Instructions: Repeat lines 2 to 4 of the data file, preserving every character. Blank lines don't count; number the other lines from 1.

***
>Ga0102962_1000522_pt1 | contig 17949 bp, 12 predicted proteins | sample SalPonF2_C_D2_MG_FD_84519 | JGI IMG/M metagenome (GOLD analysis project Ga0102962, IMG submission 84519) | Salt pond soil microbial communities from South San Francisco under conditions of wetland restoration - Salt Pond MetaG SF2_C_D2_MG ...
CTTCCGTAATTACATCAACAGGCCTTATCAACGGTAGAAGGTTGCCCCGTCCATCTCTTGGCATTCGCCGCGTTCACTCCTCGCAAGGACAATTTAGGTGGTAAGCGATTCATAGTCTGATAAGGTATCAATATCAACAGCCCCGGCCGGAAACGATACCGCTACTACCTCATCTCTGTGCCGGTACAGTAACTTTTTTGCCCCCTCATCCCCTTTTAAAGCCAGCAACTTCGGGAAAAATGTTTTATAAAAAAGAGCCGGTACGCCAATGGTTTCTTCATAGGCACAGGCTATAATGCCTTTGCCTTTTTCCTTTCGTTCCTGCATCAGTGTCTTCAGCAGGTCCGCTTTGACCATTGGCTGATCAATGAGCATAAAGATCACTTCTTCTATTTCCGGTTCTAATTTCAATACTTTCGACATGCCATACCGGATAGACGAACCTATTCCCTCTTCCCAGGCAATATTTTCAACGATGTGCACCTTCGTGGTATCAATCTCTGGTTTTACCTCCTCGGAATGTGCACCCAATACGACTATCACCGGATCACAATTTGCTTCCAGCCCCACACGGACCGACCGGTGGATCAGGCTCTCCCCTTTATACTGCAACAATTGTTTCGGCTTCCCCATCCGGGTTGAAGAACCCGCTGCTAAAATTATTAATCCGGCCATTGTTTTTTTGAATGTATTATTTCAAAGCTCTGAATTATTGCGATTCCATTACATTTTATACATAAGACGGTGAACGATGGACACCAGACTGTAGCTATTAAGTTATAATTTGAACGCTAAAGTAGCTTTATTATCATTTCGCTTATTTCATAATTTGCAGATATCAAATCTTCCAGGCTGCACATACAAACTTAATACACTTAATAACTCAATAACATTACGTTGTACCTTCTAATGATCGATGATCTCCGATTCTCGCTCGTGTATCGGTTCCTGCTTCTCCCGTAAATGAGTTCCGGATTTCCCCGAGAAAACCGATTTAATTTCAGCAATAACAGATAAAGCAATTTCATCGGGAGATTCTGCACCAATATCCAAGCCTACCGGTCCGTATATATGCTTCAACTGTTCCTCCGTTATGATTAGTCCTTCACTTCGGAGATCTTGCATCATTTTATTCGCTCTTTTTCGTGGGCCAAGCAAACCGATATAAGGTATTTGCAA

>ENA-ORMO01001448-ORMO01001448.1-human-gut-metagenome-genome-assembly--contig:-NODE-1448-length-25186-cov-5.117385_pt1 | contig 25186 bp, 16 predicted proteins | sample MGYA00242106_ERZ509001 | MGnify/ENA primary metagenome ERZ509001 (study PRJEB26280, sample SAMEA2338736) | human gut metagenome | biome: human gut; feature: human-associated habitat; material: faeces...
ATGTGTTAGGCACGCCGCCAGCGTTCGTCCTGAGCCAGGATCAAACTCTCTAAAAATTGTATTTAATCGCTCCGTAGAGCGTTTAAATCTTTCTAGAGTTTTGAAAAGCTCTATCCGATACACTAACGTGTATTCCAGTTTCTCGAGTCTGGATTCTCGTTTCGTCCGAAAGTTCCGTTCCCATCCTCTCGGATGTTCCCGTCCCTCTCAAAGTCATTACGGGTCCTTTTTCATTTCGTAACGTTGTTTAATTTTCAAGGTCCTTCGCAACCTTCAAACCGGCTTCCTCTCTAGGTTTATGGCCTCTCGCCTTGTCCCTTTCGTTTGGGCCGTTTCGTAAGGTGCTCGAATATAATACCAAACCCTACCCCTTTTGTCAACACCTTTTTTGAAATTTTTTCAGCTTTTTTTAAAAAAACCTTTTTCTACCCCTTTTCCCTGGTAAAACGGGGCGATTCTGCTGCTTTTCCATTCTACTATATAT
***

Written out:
CTTCCGTAATTACATCAACAGGCCTTATCAACGGTAGAAGGTTGCCCCGTCCATCTCTTGGCATTCGCCGCGTTCACTCCTCGCAAGGACAATTTAGGTGGTAAGCGATTCATAGTCTGATAAGGTATCAATATCAACAGCCCCGGCCGGAAACGATACCGCTACTACCTCATCTCTGTGCCGGTACAGTAACTTTTTTGCCCCCTCATCCCCTTTTAAAGCCAGCAACTTCGGGAAAAATGTTTTATAAAAAAGAGCCGGTACGCCAATGGTTTCTTCATAGGCACAGGCTATAATGCCTTTGCCTTTTTCCTTTCGTTCCTGCATCAGTGTCTTCAGCAGGTCCGCTTTGACCATTGGCTGATCAATGAGCATAAAGATCACTTCTTCTATTTCCGGTTCTAATTTCAATACTTTCGACATGCCATACCGGATAGACGAACCTATTCCCTCTTCCCAGGCAATATTTTCAACGATGTGCACCTTCGTGGTATCAATCTCTGGTTTTACCTCCTCGGAATGTGCACCCAATACGACTATCACCGGATCACAATTTGCTTCCAGCCCCACACGGACCGACCGGTGGATCAGGCTCTCCCCTTTATACTGCAACAATTGTTTCGGCTTCCCCATCCGGGTTGAAGAACCCGCTGCTAAAATTATTAATCCGGCCATTGTTTTTTTGAATGTATTATTTCAAAGCTCTGAATTATTGCGATTCCATTACATTTTATACATAAGACGGTGAACGATGGACACCAGACTGTAGCTATTAAGTTATAATTTGAACGCTAAAGTAGCTTTATTATCATTTCGCTTATTTCATAATTTGCAGATATCAAATCTTCCAGGCTGCACATACAAACTTAATACACTTAATAACTCAATAACATTACGTTGTACCTTCTAATGATCGATGATCTCCGATTCTCGCTCGTGTATCGGTTCCTGCTTCTCCCGTAAATGAGTTCCGGATTTCCCCGAGAAAACCGATTTAATTTCAGCAATAACAGATAAAGCAATTTCATCGGGAGATTCTGCACCAATATCCAAGCCTACCGGTCCGTATATATGCTTCAACTGTTCCTCCGTTATGATTAGTCCTTCACTTCGGAGATCTTGCATCATTTTATTCGCTCTTTTTCGTGGGCCAAGCAAACCGATATAAGGTATTTGCAA

>ENA-ORMO01001448-ORMO01001448.1-human-gut-metagenome-genome-assembly--contig:-NODE-1448-length-25186-cov-5.117385_pt1 | contig 25186 bp, 16 predicted proteins | sample MGYA00242106_ERZ509001 | MGnify/ENA primary metagenome ERZ509001 (study PRJEB26280, sample SAMEA2338736) | human gut metagenome | biome: human gut; feature: human-associated habitat; material: faeces...
ATGTGTTAGGCACGCCGCCAGCGTTCGTCCTGAGCCAGGATCAAACTCTCTAAAAATTGTATTTAATCGCTCCGTAGAGCGTTTAAATCTTTCTAGAGTTTTGAAAAGCTCTATCCGATACACTAACGTGTATTCCAGTTTCTCGAGTCTGGATTCTCGTTTCGTCCGAAAGTTCCGTTCCCATCCTCTCGGATGTTCCCGTCCCTCTCAAAGTCATTACGGGTCCTTTTTCATTTCGTAACGTTGTTTAATTTTCAAGGTCCTTCGCAACCTTCAAACCGGCTTCCTCTCTAGGTTTATGGCCTCTCGCCTTGTCCCTTTCGTTTGGGCCGTTTCGTAAGGTGCTCGAATATAATACCAAACCCTACCCCTTTTGTCAACACCTTTTTTGAAATTTTTTCAGCTTTTTTTAAAAAAACCTTTTTCTACCCCTTTTCCCTGGTAAAACGGGGCGATTCTGCTGCTTTTCCATTCTACTATATAT